Preservation is growing across Greenville County!

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Moonville, Piedmont, Fork Shoals, Commentary

October 2, 2023 by Moonville Mae - Views: 74

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Preservation is growing across Greenville County!

Campbell's covered bridge painting

This is Moonville Mae again, and I want to share with you some information about a group I work with for the county and some of the things this group does for Greenville.  I am currently the Vice Chair of the Greenville County Historic Preservation Commission (GCHPC) which is appointed by County Council to aid in the preservation of historical sites in the unincorporated areas.  I did not know anything about this commission when I joined, and most folks have never heard of it either.  I got to this point through a phone call from Tuffy Atkins, ex-chair of the Fork Shoals Historical Society.  She thought she needed some help getting something done for the new park, Cedar Falls County.  From this work, I wound up volunteering for County Council on the GCHPC and have been continuously a member for twelve years.

Poinsett bridge drawing

GCHPC was formed by state legislation about 65 years ago and has been active behind the scenes for all that time as they have worked to help limit the loss of our important historical buildings and places.  The commission is made up of 8 folks from around the county who are interested in helping with this mission - an engineer, an architect, an archeologist, and the rest historians and other suckers like me.  When I sit around the meeting table, I am constantly in awe of the knowledge brought to this work by our members.  What I mainly bring to the commission is organizational skills, while the other members bring their historical and technical knowledge.    I chose to jump on this bandwagon, because there was not much representation for the southern part of the county, and I’m always concerned that our issues are overlooked.  Currently, there are three more members from Southern Greenville.

Since I have come on the commission some changes have evolved in our work.  First, we have been working with cemeteries and cemetery law as new development is encroaching into the country-side.  You may have seen some of this work in the news.  Second, we also are beginning to work with the county to provide tax credits for renovations of historic buildings.  Several of our old mills are being repurposed, and we are excited this is happening.  I’m sure you are familiar with local mills in Simpsonville and Fork Shoals that are now fine living spaces.  Others near Greenville such as Mills Mill and Dunean are high end condos, and moving forward also are Brandon Mill and American Spinning and Judson.  Third is the completion of the Pelham Mill Office renovation and the 1813 Blythe-Haygood House (Hwy. 11 at Hwy. 25) stabilization project which the exterior has been stabilized.  Then fourth, our members and volunteers work with groups to raise state historical markers for local sites.  I have completed several myself, and it takes a lot of research and some money.  Finally, the commission protects a number of historic sites by overseeing any changes to the exteriors of the buildings.  Owners of such structures and sites can request this protection by the commission.  If you have one you would like to protect forever, contact one of the commission members or check out the commission’s website for more information.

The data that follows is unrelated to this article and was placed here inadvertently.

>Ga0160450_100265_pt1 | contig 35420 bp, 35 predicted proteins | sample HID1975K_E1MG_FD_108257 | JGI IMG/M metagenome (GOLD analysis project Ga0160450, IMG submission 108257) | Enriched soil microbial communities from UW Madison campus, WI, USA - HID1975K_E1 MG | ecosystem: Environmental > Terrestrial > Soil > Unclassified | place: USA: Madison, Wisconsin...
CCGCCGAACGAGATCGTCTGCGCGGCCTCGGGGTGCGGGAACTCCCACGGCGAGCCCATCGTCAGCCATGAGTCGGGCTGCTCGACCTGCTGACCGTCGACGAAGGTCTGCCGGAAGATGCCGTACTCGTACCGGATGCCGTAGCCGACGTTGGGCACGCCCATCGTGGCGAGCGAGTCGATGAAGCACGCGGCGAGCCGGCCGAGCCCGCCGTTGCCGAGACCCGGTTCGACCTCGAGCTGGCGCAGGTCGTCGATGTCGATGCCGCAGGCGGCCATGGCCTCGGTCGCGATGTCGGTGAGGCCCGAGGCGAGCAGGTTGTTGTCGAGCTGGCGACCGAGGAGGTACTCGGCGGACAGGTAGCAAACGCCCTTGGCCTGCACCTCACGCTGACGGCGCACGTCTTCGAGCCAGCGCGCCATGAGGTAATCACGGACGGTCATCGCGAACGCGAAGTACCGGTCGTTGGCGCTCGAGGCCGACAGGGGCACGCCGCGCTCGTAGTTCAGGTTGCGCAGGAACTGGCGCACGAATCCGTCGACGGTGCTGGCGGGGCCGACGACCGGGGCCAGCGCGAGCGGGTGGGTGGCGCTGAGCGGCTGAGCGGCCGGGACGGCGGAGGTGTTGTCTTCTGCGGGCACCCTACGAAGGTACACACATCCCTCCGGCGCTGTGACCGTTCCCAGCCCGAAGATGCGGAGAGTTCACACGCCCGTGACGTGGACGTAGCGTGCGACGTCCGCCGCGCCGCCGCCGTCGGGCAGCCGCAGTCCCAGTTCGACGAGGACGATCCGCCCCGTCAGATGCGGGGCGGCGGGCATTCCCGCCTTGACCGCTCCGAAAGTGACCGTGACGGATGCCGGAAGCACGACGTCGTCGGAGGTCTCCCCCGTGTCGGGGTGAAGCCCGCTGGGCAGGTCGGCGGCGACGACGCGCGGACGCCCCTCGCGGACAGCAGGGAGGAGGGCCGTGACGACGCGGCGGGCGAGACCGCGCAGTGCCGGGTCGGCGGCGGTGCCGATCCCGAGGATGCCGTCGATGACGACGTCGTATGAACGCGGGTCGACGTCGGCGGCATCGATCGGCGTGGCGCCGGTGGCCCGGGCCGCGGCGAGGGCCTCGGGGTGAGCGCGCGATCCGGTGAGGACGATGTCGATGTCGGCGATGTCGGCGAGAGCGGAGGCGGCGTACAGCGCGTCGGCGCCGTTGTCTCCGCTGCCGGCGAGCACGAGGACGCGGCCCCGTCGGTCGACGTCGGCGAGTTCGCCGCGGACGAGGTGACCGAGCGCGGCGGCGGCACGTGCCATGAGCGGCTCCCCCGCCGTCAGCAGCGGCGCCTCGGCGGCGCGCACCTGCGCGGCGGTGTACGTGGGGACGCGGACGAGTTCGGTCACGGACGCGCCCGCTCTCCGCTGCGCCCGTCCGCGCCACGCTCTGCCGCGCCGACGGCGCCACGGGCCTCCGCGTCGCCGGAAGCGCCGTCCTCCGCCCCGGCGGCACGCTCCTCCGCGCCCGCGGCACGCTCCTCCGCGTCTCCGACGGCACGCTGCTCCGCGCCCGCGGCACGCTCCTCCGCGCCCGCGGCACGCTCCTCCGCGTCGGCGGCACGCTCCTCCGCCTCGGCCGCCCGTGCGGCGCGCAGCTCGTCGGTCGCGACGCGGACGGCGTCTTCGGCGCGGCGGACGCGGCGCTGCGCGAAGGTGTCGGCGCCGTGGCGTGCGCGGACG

YMCA Building
Goodwin House

But the main thing I want to talk about is the Historic Site Survey of 1100 places across the county.  (Find this document in the Greenville County Historic Preservation Commission website).  This survey was funded by a grant written by our friend, Dan Powell, who many of you surely remember.  Dan’s hard work brought an Atlanta company to record sites in the county that are at least 50 years old and have some historical significance architecturally or by connection to an important person or story.

Many homes and buildings in southern Greenville County were identified as treasures, but one thrilling thing that came from this survey is that 6 communities were suggested for possible National Historic District designation.  And 3 of those villages are in south Greenville!  No surprises when I tell you, I’m sure – Connestee Mill and Village, Fork Shoals Mill and Village, and Piedmont Main Street and Mill Village.  It is time to do another one of these surveys, since it has been ten years.

Work continues by this group and the county historical societies and two new trust groups, Greenville County Historical and Natural Resources Trust and the Upstate Preservation Trust.  Now is the time to join the work to save Greenville County’s history.  Look for a society in your area and volunteer.

 Historically yours,

Moonville Mae■


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